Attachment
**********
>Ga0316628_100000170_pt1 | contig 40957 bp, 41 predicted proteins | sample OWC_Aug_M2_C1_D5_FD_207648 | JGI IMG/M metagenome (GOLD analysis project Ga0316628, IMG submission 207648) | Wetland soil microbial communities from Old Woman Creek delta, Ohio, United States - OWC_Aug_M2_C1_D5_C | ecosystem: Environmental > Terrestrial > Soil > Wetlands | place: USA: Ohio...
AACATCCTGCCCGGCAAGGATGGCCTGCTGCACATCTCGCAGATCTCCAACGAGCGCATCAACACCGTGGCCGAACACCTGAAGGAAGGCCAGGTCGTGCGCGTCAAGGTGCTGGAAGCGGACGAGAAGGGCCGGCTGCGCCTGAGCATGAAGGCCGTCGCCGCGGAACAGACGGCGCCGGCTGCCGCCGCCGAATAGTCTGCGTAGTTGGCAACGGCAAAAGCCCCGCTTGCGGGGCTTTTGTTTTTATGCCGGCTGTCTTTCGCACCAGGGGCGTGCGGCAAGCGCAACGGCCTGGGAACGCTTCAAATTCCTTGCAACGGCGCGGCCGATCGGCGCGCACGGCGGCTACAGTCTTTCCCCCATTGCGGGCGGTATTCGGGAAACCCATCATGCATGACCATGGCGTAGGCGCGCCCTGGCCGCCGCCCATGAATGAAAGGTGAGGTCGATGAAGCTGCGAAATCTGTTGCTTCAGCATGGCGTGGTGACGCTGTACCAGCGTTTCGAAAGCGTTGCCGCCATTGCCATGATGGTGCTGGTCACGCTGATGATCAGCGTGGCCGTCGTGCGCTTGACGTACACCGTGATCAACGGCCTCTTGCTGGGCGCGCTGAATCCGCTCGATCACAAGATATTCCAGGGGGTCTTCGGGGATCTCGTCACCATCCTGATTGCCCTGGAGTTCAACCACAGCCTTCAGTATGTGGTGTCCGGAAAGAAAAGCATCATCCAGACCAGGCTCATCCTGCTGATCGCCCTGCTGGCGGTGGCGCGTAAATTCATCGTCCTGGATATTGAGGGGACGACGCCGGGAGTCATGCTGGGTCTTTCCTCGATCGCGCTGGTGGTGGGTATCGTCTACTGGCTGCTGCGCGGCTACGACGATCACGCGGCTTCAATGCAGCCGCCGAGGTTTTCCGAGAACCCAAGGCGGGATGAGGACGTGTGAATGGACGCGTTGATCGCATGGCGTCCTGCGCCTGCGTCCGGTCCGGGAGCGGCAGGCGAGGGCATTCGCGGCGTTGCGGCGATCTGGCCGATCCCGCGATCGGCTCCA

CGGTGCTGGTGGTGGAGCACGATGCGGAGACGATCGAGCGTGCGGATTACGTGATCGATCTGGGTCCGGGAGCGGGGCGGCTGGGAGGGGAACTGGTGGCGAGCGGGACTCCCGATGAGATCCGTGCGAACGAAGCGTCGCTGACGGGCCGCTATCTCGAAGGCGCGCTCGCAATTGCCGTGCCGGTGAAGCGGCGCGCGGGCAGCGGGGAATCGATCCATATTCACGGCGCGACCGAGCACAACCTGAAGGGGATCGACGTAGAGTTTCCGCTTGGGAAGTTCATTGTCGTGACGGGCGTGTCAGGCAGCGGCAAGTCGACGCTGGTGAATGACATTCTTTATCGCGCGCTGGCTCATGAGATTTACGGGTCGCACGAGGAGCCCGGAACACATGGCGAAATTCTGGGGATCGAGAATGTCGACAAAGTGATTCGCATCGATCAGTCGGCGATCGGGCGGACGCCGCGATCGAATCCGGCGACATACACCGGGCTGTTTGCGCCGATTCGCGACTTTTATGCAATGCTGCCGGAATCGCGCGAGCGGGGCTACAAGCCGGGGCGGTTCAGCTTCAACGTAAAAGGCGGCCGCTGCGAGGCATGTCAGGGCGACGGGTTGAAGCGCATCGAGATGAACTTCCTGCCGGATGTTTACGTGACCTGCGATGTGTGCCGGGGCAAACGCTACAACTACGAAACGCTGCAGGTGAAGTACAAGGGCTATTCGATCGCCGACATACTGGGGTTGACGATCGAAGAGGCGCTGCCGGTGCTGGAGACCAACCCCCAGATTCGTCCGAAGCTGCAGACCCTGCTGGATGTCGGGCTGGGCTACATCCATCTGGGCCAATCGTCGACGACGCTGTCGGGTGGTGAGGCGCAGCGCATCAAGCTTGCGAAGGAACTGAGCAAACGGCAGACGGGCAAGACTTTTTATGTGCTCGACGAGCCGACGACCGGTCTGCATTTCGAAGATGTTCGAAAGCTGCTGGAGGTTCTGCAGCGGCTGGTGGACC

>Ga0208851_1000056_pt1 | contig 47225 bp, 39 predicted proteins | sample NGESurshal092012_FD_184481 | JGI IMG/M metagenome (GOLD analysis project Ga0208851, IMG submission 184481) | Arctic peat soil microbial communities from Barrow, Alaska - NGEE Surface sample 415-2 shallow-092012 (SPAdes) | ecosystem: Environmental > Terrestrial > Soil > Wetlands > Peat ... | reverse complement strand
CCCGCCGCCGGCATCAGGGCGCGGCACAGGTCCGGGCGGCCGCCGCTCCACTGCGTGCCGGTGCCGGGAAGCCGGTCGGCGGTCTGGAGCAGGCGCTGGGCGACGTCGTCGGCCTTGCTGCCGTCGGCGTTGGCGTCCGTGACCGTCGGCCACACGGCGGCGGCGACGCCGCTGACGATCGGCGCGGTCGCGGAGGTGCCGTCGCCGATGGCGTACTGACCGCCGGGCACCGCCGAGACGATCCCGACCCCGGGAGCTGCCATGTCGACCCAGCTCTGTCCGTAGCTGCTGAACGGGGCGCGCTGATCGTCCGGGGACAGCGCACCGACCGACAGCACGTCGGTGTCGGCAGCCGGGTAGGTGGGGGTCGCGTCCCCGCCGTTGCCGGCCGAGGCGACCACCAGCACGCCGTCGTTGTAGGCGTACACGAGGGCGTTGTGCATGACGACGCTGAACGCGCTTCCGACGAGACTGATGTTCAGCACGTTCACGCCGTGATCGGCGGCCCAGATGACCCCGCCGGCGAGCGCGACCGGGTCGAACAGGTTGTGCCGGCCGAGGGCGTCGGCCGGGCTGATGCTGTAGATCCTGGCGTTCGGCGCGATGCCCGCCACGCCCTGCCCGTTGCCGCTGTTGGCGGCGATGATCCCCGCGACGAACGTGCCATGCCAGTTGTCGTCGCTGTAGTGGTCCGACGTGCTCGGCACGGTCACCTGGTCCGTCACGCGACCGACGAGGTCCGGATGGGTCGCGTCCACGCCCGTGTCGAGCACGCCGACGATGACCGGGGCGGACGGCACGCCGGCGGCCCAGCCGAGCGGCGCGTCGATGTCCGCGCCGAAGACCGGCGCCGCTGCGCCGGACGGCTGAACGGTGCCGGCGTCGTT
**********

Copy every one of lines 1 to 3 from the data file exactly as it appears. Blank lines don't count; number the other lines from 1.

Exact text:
>Ga0316628_100000170_pt1 | contig 40957 bp, 41 predicted proteins | sample OWC_Aug_M2_C1_D5_FD_207648 | JGI IMG/M metagenome (GOLD analysis project Ga0316628, IMG submission 207648) | Wetland soil microbial communities from Old Woman Creek delta, Ohio, United States - OWC_Aug_M2_C1_D5_C | ecosystem: Environmental > Terrestrial > Soil > Wetlands | place: USA: Ohio...
AACATCCTGCCCGGCAAGGATGGCCTGCTGCACATCTCGCAGATCTCCAACGAGCGCATCAACACCGTGGCCGAACACCTGAAGGAAGGCCAGGTCGTGCGCGTCAAGGTGCTGGAAGCGGACGAGAAGGGCCGGCTGCGCCTGAGCATGAAGGCCGTCGCCGCGGAACAGACGGCGCCGGCTGCCGCCGCCGAATAGTCTGCGTAGTTGGCAACGGCAAAAGCCCCGCTTGCGGGGCTTTTGTTTTTATGCCGGCTGTCTTTCGCACCAGGGGCGTGCGGCAAGCGCAACGGCCTGGGAACGCTTCAAATTCCTTGCAACGGCGCGGCCGATCGGCGCGCACGGCGGCTACAGTCTTTCCCCCATTGCGGGCGGTATTCGGGAAACCCATCATGCATGACCATGGCGTAGGCGCGCCCTGGCCGCCGCCCATGAATGAAAGGTGAGGTCGATGAAGCTGCGAAATCTGTTGCTTCAGCATGGCGTGGTGACGCTGTACCAGCGTTTCGAAAGCGTTGCCGCCATTGCCATGATGGTGCTGGTCACGCTGATGATCAGCGTGGCCGTCGTGCGCTTGACGTACACCGTGATCAACGGCCTCTTGCTGGGCGCGCTGAATCCGCTCGATCACAAGATATTCCAGGGGGTCTTCGGGGATCTCGTCACCATCCTGATTGCCCTGGAGTTCAACCACAGCCTTCAGTATGTGGTGTCCGGAAAGAAAAGCATCATCCAGACCAGGCTCATCCTGCTGATCGCCCTGCTGGCGGTGGCGCGTAAATTCATCGTCCTGGATATTGAGGGGACGACGCCGGGAGTCATGCTGGGTCTTTCCTCGATCGCGCTGGTGGTGGGTATCGTCTACTGGCTGCTGCGCGGCTACGACGATCACGCGGCTTCAATGCAGCCGCCGAGGTTTTCCGAGAACCCAAGGCGGGATGAGGACGTGTGAATGGACGCGTTGATCGCATGGCGTCCTGCGCCTGCGTCCGGTCCGGGAGCGGCAGGCGAGGGCATTCGCGGCGTTGCGGCGATCTGGCCGATCCCGCGATCGGCTCCA

CGGTGCTGGTGGTGGAGCACGATGCGGAGACGATCGAGCGTGCGGATTACGTGATCGATCTGGGTCCGGGAGCGGGGCGGCTGGGAGGGGAACTGGTGGCGAGCGGGACTCCCGATGAGATCCGTGCGAACGAAGCGTCGCTGACGGGCCGCTATCTCGAAGGCGCGCTCGCAATTGCCGTGCCGGTGAAGCGGCGCGCGGGCAGCGGGGAATCGATCCATATTCACGGCGCGACCGAGCACAACCTGAAGGGGATCGACGTAGAGTTTCCGCTTGGGAAGTTCATTGTCGTGACGGGCGTGTCAGGCAGCGGCAAGTCGACGCTGGTGAATGACATTCTTTATCGCGCGCTGGCTCATGAGATTTACGGGTCGCACGAGGAGCCCGGAACACATGGCGAAATTCTGGGGATCGAGAATGTCGACAAAGTGATTCGCATCGATCAGTCGGCGATCGGGCGGACGCCGCGATCGAATCCGGCGACATACACCGGGCTGTTTGCGCCGATTCGCGACTTTTATGCAATGCTGCCGGAATCGCGCGAGCGGGGCTACAAGCCGGGGCGGTTCAGCTTCAACGTAAAAGGCGGCCGCTGCGAGGCATGTCAGGGCGACGGGTTGAAGCGCATCGAGATGAACTTCCTGCCGGATGTTTACGTGACCTGCGATGTGTGCCGGGGCAAACGCTACAACTACGAAACGCTGCAGGTGAAGTACAAGGGCTATTCGATCGCCGACATACTGGGGTTGACGATCGAAGAGGCGCTGCCGGTGCTGGAGACCAACCCCCAGATTCGTCCGAAGCTGCAGACCCTGCTGGATGTCGGGCTGGGCTACATCCATCTGGGCCAATCGTCGACGACGCTGTCGGGTGGTGAGGCGCAGCGCATCAAGCTTGCGAAGGAACTGAGCAAACGGCAGACGGGCAAGACTTTTTATGTGCTCGACGAGCCGACGACCGGTCTGCATTTCGAAGATGTTCGAAAGCTGCTGGAGGTTCTGCAGCGGCTGGTGGACC